N2 - Cryptococcus gattii causes life-threatening disease in otherwise healthy hosts and to a lesser extent in immunocompromised hosts. The highest incidence for this disease is on Vancouver Island, Canada, where an outbreak is expanding into neighboring regions including mainland British Columbia and the United States. This outbreak is caused predominantly by C. gattii molecular type VGII, specifically VGIIa/major. In addition, a novel genotype, VGIIc, has emerged in Oregon and is now a major source of illness in the region. Through molecular epidemiology and population analysis of MLST and VNTR markers, we show that the VGIIc group is clonal and hypothesize it arose recently. The VGIIa/IIc outbreak lineages are sexually fertile and studies support ongoing recombination in the global VGII population. This illustrates two hallmarks of emerging outbreaks: high clonality and the emergence of novel genotypes via recombination. In macrophage and murine infections, the novel VGIIc genotype and VGIIa/major isolates from the United States are highly virulent compared to similar non-outbreak VGIIa/major-related isolates. Combined MLST-VNTR analysis distinguishes clonal expansion of the VGIIa/major outbreak genotype from related but distinguishable less-virulent genotypes isolated from other geographic regions. Our evidence documents emerging hypervirulent genotypes in the United States that may expand further and provides insight into the possible molecular and geographic origins of the outbreak.

AB - Cryptococcus gattii causes life-threatening disease in otherwise healthy hosts and to a lesser extent in immunocompromised hosts. The highest incidence for this disease is on Vancouver Island, Canada, where an outbreak is expanding into neighboring regions including mainland British Columbia and the United States. This outbreak is caused predominantly by C. gattii molecular type VGII, specifically VGIIa/major. In addition, a novel genotype, VGIIc, has emerged in Oregon and is now a major source of illness in the region. Through molecular epidemiology and population analysis of MLST and VNTR markers, we show that the VGIIc group is clonal and hypothesize it arose recently. The VGIIa/IIc outbreak lineages are sexually fertile and studies support ongoing recombination in the global VGII population. This illustrates two hallmarks of emerging outbreaks: high clonality and the emergence of novel genotypes via recombination. In macrophage and murine infections, the novel VGIIc genotype and VGIIa/major isolates from the United States are highly virulent compared to similar non-outbreak VGIIa/major-related isolates. Combined MLST-VNTR analysis distinguishes clonal expansion of the VGIIa/major outbreak genotype from related but distinguishable less-virulent genotypes isolated from other geographic regions. Our evidence documents emerging hypervirulent genotypes in the United States that may expand further and provides insight into the possible molecular and geographic origins of the outbreak.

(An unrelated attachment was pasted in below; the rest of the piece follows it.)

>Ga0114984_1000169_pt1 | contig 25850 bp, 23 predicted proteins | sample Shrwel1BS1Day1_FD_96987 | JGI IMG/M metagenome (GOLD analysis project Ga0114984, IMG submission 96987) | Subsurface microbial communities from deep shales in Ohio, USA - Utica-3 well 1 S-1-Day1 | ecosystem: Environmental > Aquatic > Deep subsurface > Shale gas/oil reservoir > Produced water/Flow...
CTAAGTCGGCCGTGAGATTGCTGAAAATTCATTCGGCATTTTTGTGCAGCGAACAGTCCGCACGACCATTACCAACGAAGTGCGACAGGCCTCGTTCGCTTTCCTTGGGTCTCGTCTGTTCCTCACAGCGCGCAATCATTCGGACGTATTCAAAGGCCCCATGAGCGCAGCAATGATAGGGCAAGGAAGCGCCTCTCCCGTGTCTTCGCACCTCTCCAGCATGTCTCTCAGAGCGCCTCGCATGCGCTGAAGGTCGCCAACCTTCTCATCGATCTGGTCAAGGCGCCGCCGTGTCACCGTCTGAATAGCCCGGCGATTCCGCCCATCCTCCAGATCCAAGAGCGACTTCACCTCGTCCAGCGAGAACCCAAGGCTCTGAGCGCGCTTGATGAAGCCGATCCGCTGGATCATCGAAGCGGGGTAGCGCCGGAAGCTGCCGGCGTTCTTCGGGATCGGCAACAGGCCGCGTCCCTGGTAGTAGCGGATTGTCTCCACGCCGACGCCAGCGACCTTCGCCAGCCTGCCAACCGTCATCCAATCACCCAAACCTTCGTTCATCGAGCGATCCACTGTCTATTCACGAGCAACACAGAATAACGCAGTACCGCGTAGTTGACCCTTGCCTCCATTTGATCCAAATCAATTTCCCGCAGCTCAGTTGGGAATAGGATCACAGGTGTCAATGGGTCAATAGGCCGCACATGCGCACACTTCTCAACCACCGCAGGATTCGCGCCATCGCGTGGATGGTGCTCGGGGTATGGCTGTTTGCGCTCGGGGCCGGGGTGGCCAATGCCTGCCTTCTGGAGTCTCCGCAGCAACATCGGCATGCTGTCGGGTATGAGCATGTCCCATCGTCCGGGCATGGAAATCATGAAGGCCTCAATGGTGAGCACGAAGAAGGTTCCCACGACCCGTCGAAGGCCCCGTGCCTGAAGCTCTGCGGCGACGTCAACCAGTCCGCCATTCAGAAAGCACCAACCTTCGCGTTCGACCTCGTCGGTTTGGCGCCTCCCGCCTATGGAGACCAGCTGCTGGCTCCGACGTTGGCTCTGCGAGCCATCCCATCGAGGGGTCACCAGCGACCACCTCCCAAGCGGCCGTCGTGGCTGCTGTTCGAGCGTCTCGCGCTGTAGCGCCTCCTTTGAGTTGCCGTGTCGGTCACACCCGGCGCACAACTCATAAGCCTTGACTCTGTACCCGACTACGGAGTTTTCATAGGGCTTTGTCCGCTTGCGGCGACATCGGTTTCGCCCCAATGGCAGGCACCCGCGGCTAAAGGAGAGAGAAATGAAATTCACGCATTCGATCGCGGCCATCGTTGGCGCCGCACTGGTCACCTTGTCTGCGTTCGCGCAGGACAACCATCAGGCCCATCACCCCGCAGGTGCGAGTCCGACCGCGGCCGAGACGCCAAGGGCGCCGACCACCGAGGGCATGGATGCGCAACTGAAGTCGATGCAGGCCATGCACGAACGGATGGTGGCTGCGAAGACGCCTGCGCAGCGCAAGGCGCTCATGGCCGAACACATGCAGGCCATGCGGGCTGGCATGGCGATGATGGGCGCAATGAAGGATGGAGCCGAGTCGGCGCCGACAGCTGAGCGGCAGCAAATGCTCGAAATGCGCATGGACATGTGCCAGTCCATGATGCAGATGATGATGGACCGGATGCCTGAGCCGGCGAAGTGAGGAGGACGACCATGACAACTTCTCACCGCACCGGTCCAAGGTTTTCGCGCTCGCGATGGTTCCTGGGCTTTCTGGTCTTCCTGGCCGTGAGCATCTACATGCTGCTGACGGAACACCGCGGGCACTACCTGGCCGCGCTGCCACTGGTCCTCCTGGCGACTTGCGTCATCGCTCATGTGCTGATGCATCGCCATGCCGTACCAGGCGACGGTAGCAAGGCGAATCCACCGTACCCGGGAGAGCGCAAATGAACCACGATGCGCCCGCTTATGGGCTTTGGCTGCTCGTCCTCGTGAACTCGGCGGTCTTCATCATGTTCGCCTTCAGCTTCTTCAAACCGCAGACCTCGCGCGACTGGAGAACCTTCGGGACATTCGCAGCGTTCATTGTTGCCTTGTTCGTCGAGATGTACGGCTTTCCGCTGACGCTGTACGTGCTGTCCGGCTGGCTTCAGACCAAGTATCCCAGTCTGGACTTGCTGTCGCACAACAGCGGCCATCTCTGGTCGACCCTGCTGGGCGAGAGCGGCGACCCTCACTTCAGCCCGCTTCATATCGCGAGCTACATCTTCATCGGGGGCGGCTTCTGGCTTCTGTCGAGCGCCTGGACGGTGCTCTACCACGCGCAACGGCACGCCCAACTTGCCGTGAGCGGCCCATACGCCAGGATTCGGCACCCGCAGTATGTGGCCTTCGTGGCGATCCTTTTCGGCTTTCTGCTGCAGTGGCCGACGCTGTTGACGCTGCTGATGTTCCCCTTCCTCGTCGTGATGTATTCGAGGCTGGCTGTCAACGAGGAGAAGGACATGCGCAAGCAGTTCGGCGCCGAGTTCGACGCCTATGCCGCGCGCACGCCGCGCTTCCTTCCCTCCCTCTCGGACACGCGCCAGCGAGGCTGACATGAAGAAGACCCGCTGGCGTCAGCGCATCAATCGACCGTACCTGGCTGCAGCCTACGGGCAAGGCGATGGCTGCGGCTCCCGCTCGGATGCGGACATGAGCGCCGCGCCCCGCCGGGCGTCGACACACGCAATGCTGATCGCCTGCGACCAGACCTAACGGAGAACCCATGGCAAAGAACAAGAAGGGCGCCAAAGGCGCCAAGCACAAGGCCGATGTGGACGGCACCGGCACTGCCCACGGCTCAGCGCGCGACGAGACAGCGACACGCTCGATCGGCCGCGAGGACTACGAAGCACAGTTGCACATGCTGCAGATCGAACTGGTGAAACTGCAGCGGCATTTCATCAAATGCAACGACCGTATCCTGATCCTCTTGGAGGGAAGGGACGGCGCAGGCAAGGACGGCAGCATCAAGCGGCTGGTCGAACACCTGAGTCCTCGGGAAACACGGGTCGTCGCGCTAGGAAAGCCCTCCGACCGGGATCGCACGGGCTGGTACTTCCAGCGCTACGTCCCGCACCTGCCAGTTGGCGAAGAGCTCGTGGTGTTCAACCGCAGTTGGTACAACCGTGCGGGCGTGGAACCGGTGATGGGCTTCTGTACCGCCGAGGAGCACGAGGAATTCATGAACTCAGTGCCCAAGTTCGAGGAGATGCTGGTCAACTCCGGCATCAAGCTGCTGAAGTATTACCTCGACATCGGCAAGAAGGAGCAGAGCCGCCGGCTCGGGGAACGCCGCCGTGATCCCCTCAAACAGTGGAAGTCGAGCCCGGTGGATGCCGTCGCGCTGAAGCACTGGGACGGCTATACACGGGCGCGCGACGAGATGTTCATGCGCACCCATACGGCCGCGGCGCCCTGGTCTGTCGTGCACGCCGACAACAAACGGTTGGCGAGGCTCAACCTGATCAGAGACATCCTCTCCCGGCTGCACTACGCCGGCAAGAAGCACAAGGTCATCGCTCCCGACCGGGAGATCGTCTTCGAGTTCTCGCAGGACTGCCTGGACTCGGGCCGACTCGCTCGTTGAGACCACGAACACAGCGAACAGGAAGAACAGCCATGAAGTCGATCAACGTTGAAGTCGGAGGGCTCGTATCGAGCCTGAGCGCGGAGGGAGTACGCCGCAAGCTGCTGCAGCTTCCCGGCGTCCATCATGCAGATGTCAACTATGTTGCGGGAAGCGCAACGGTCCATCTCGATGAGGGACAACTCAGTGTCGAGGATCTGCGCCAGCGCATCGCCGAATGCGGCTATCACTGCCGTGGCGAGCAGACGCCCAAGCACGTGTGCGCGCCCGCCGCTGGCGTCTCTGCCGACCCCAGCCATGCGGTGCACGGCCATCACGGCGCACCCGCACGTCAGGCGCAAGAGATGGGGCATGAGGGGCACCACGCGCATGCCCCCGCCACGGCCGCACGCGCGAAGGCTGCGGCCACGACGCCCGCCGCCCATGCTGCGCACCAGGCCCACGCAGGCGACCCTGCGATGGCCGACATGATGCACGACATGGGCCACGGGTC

UR - http://www.scopus.com/inward/record.url?scp=77954075537&partnerID=8YFLogxK

UR - http://www.scopus.com/inward/citedby.url?scp=77954075537&partnerID=8YFLogxK

M3 - Article

C2 - 20421942

AN - SCOPUS:77954075537

VL - 6

SP - 1

EP - 16

JO - PLoS Pathogens

JF - PLoS Pathogens

SN - 1553-7366

IS - 4

ER -